A Latvian Was Named Top Sommelier in the World

First woman to win the prize, the first from China, or the first from the former Soviet bloc? In Raimond Tomsons' case, it was the latter. Robert Joseph reports on a fiercely contested competition where the price of a Chinese baijiu can be crucial.

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Top sommelier in the world contest in Paris (Photo: ASI/ HRVPROD)
Top sommelier in the world contest in Paris (Photo: ASI/ HRVPROD)

The announcement that Reeze Choi, Raimonds Tomsons and Nina Jensen had beaten 14 other semi finalists to compete for the title of Meilleur Sommelier du Monde in Paris guaranteed that this year’s event would bring some kind of first. The victor would either be the first woman to win the prize, the first from China, or the first from the former Soviet bloc. The only disappointment was among French supporters that the trio allowed no chance for New York-based Pascaline Lepelletier to win the Trophy on her home turf. Lepelletier came fourth in the Semi-Finals after misunderstanding the instructions in a cocktail task.

Meininger’s associate editor, Robert Joseph, had a unique opportunity to watch the contest at close hand, watching all the 17 semi-finalists show their skills at at least one of the three tests they had to undergo, and then sitting on stage among the judges during the final which took place in front of a live audience of 4,500 plus several thousand more online spectators.

Joseph, for whom this last experience included being served – and having the chance to drink – a glass of Dom Perignon 2013, was impressed by all of the finalists and by most of the semi-finalists. “It was a very close fight” he said, “and especially after being on stage in Antwerp for the 2019 competition in which the German Marc Almert just beat Nina Jensen, leaving this year’s winner, Tomsons in third place.

While the ASI, the event organisers, work hard to make the contest a spectator sport, anyone outside the sommelier community, and even many of them, will have struggled to keep track of who was winning. Marks are scored through a combination of serving and tasting skills coupled with arcane knowledge of wines, spirits cocktails and even low and non-alcoholic drinks.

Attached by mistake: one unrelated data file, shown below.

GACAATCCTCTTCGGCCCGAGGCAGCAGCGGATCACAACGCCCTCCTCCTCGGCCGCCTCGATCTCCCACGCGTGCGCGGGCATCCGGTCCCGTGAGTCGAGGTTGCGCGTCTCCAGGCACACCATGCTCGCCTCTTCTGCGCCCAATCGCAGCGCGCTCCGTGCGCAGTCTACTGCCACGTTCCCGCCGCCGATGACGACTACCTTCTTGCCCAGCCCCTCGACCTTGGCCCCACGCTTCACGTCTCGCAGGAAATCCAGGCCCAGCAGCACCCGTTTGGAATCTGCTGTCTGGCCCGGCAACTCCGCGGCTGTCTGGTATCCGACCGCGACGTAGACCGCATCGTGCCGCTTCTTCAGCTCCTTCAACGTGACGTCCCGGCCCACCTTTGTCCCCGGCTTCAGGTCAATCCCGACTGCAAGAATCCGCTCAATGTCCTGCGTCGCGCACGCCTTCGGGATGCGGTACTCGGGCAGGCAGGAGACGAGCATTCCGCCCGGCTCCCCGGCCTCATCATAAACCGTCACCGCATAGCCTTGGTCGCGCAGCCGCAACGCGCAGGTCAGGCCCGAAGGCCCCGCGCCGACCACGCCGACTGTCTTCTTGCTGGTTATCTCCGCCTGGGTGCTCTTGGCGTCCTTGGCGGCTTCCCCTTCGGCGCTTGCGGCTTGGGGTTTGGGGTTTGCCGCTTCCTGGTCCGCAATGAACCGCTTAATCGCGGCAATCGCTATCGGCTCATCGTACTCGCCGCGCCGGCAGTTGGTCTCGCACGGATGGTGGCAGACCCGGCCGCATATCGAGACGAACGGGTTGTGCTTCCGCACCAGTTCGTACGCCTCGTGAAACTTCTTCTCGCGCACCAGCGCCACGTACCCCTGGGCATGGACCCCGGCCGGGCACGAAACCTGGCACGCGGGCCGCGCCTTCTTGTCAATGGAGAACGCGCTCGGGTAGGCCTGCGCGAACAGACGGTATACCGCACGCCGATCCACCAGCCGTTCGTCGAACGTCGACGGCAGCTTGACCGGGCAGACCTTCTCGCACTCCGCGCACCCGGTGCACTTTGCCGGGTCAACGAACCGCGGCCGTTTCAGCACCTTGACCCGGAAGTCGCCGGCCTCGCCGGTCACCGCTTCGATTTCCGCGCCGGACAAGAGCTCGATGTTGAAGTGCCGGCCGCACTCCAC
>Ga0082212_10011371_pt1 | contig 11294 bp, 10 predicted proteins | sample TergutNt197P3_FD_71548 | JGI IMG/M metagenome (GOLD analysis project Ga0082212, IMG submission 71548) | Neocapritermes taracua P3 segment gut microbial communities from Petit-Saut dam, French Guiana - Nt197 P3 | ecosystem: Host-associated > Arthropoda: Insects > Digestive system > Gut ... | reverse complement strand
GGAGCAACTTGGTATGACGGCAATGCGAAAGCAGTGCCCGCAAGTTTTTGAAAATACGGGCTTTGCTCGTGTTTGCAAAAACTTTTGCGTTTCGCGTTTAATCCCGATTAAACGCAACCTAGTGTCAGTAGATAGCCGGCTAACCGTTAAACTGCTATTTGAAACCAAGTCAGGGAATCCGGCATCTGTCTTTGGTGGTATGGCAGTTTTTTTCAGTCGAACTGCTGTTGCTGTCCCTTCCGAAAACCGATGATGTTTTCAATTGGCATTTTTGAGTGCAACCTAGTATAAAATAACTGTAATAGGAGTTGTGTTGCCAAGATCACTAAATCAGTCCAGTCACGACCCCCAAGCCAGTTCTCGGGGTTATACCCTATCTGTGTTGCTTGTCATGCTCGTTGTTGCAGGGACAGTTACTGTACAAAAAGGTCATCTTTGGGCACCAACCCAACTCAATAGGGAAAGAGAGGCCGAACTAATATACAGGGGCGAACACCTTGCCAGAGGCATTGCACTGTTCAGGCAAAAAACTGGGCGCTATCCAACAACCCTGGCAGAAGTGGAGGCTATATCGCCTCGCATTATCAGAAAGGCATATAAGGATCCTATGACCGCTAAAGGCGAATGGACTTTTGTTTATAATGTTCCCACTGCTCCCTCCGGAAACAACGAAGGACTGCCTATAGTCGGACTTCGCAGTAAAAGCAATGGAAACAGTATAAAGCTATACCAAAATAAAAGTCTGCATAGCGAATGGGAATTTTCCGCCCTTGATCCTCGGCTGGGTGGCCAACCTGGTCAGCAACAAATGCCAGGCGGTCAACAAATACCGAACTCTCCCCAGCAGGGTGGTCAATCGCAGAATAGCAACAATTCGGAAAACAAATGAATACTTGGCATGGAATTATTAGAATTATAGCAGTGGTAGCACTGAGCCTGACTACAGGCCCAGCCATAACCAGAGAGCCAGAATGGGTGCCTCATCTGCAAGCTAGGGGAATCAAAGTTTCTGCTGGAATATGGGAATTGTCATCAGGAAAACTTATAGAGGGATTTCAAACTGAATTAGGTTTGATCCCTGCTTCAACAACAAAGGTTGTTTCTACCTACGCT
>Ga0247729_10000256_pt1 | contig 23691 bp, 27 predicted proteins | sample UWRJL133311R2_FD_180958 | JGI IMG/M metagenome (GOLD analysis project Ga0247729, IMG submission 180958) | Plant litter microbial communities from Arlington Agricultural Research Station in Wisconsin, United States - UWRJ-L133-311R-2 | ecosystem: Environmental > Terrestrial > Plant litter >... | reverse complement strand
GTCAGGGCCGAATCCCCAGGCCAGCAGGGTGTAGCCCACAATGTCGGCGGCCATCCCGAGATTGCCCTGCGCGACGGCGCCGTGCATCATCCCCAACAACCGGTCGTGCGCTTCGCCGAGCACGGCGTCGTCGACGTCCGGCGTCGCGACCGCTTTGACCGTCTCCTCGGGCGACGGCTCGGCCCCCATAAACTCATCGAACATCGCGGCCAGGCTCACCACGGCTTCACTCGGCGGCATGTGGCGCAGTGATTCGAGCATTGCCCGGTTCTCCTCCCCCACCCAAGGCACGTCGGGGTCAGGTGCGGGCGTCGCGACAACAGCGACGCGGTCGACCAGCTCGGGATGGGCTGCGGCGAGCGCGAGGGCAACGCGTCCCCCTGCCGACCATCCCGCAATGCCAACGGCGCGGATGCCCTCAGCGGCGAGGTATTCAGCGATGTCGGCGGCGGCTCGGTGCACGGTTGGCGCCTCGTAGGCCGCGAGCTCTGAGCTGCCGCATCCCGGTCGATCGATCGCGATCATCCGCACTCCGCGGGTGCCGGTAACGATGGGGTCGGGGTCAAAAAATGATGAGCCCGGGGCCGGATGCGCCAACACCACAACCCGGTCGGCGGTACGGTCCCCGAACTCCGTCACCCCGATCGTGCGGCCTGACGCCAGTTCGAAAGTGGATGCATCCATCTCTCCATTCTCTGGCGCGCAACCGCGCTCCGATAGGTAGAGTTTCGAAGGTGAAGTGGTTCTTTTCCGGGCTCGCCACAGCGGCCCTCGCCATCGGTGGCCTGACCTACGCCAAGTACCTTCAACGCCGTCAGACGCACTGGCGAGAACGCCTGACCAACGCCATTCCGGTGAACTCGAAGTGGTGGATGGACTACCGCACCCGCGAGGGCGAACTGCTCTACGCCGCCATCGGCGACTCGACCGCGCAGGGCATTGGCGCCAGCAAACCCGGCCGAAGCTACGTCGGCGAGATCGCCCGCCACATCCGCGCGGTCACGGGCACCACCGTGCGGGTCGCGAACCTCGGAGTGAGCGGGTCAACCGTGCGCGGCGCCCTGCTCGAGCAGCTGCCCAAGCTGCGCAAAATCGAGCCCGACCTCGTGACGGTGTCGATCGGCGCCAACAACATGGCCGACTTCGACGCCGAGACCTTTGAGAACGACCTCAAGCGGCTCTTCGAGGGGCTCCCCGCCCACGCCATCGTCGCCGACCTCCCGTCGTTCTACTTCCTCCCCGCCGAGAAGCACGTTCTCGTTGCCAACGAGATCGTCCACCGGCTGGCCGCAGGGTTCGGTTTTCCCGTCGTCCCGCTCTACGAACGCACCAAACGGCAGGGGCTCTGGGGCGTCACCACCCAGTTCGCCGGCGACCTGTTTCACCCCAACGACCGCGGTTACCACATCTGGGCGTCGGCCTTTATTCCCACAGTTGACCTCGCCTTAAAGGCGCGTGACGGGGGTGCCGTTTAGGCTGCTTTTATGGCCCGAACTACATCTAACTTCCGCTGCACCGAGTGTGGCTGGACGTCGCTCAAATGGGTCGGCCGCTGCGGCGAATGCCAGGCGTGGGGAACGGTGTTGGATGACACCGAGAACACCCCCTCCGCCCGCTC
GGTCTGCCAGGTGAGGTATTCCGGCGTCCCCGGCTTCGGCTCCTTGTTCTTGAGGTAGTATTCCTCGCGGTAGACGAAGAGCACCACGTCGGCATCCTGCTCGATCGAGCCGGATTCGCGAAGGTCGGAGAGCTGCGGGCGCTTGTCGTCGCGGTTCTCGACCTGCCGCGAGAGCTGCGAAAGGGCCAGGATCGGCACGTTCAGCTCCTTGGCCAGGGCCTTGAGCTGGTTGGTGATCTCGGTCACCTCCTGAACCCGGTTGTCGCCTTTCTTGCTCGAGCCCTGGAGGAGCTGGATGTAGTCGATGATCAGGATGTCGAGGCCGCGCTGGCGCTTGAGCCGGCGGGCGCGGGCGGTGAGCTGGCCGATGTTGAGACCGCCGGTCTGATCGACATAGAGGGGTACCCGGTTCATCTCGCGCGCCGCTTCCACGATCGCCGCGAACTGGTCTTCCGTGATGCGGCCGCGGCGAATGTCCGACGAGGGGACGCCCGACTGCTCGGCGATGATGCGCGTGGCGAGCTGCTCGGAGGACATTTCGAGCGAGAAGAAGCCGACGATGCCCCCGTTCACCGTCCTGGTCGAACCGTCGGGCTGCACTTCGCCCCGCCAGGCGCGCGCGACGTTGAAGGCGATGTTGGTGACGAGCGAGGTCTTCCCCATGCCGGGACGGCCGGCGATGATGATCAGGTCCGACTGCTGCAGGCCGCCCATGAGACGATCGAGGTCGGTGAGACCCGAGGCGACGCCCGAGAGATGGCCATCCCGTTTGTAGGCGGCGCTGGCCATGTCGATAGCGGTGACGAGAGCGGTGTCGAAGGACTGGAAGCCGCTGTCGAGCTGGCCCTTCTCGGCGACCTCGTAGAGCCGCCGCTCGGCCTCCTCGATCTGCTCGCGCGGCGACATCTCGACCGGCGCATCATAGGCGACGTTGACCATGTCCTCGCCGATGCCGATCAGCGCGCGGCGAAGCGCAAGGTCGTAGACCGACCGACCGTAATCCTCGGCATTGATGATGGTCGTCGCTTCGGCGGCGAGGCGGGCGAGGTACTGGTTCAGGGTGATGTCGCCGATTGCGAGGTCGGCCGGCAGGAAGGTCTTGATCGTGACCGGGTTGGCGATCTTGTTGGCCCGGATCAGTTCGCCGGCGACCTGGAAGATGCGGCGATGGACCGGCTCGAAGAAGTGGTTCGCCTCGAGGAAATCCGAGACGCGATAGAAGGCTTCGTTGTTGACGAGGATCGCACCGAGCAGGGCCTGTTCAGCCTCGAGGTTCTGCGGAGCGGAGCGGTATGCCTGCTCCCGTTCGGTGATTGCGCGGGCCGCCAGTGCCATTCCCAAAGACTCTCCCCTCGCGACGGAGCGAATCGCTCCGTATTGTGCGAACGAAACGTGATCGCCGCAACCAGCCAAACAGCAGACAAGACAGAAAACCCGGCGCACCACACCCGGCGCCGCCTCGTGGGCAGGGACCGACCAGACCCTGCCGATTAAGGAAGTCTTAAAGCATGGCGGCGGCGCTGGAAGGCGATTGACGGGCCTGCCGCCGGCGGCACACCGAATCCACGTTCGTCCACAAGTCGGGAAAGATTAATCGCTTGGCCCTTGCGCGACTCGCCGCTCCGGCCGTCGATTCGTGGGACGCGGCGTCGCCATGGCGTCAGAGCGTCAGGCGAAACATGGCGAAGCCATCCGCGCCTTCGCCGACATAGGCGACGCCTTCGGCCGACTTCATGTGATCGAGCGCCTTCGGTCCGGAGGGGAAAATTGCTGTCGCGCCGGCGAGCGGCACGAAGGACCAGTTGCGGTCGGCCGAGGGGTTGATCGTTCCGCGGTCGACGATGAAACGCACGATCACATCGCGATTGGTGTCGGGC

Difficult questions

In a close contest, points won or lost through the way a Champagne cork is presented to the judges or knowing the correct region, and/or name or price of a Chinese Baijiu can be crucially important. Small service details matter. Failure to mention that the Dom Perignon is a Champagne from France leads to a lost point, even though one might imagine the information to be superfluous to anyone ordering that particular product.

Identifying two white wines as Rieslings and identifying which was from Germany and which from Austria was tricky enough, but spotting that the following pair were Semillons from South Africa and Brazil was far harder.

The way a Champagne cork is presented to the judges or knowing the correct region, and/or name or price of a Chinese Baijiu can be crucially important.

All three finalists proved capable of recognising that a pair of anonymous reds were of high quality and from Bordeaux but, perhaps unsurprisingly, none imagined that they were two vintages of Château Petrus. As a previous winner acknowledged later, “we see lots of top wines, but even we rarely see Petrus and certainly not across many different years.”

The judges – all former winners of the title – also clearly had their own idea of the kind of service they would reward with the highest marks. One semi-finalist, for example, was penalised for not treating the judges with sufficient respect. The candidate’s chattier approach might have played better in a top restaurant in Sydney or Las Vegas than with the mostly European judges in Paris.

Across all these criteria, Tomsons who had already won the European title, appeared  rarely to put a foot wrong, but from his viewpoint on the stage, Joseph admitted that, for most of the contest, he thought the Latvian and Dane were neck and neck, with Reeze coming in at a close third.